You should now be moving on to the next part. In order to complete this you will need to read excerpts from scientific texts. The papers have been placed on your desks already so if you return to your desks you


Probing in regards to readings

will be able to continue the lesson. Like with the first part focus on the first reading and the questions that pertain to it before going on to the second part. Give the students a few minutes to read and start discussing ideas before asking questions Class management if needed… address students doing really well and those that need adjustments Are the readings enhancing your predictions from before?

How is the reading changing your view of the experiment?

If the information support their beliefs this will be easy but if it contradicts them the students will have a bit of a harder time initially identifying discrepancies. The evidence presented should give the students evidence of why the experiments work the way they do and how to classify relationships with vocabulary.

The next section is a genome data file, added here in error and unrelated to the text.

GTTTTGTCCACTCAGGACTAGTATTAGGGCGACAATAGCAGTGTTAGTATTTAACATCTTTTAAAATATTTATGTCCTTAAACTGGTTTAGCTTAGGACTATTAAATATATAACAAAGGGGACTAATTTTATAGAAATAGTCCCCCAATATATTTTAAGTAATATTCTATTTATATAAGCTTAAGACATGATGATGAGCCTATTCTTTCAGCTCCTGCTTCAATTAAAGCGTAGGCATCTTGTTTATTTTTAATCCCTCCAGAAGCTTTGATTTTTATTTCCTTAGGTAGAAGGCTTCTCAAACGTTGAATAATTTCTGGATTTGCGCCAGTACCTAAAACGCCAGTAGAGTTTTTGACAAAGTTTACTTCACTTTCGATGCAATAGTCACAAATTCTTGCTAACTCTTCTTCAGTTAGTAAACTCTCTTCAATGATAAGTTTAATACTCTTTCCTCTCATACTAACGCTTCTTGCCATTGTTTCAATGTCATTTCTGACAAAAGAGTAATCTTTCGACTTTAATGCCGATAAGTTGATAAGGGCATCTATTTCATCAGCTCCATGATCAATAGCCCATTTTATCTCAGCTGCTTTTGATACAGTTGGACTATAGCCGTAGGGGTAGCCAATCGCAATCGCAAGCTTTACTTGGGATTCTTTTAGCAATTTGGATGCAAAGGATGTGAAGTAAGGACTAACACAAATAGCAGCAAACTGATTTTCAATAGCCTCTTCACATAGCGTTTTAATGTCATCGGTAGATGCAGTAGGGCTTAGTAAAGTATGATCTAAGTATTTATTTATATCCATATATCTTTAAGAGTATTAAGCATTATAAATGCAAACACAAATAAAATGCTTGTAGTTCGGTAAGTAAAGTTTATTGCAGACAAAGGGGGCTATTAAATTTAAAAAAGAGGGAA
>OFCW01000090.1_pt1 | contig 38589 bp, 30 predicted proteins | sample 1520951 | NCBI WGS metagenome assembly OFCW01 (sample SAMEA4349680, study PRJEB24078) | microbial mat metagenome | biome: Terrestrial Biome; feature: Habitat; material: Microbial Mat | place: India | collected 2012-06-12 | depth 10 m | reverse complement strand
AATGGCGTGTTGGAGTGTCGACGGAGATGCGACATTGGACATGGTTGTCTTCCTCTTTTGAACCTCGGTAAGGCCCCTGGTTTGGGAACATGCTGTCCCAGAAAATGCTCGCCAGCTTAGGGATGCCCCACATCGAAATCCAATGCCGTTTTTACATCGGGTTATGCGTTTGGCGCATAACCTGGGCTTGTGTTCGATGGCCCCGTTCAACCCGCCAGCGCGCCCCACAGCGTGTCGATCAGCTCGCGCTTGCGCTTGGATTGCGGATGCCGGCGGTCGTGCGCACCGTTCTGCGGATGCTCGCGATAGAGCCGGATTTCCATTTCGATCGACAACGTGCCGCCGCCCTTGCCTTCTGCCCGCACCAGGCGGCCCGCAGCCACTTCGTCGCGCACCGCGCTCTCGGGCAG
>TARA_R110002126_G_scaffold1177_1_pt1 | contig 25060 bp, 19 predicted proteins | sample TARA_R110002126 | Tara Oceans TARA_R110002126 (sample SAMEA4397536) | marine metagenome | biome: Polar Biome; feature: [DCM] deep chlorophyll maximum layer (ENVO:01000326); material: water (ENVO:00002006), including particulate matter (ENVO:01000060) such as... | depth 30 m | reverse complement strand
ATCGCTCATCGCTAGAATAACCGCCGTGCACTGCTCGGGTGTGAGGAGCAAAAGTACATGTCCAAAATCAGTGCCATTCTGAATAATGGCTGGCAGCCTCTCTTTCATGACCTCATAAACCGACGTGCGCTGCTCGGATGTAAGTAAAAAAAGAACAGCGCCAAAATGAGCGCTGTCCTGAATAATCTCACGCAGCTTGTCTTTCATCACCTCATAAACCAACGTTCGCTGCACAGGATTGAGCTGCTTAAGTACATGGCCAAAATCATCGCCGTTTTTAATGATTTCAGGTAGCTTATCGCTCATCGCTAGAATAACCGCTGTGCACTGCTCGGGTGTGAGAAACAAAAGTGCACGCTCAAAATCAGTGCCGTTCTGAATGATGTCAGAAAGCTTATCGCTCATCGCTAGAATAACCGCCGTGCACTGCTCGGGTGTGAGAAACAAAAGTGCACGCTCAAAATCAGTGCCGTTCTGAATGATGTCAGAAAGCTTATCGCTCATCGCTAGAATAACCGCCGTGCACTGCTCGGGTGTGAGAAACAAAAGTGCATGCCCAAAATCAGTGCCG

Call time SLIDE 8 of PREZI EXPLAINATION What the Teacher Will Do Review main concepts and vocabulary using references to data collection and readings.

Wrap up what you are doing in one minute so we can discuss your findings. Time: 10 minutes Teacher Directions and Student Responses and Probing/Eliciting Questions Misconceptions Based on your reading, how How close the measured do we define precision? values from the data are to one another Comparing that definition (Raise of hands) to your results, which groups found that they had good precision? If applicable: ______, how did you There were large differences determine your results in the numbers recorded in were not precise? the data _______, were your group’s Yes/no

results accurate? What is the definition of accuracy? Does % error indicate accuracy of precision? Whose % error was greater than 5 %? If applicable: Does that mean your results were or were not accurate? If applicable: Why?

How close the value is to the actual value Accuracy (Raise hands)

Were not.

There is a large difference in the measured value versus the actual value

Get the students to reveal their predictions to show levels of density and reorganize them by order demonstrating that lower densities are higher.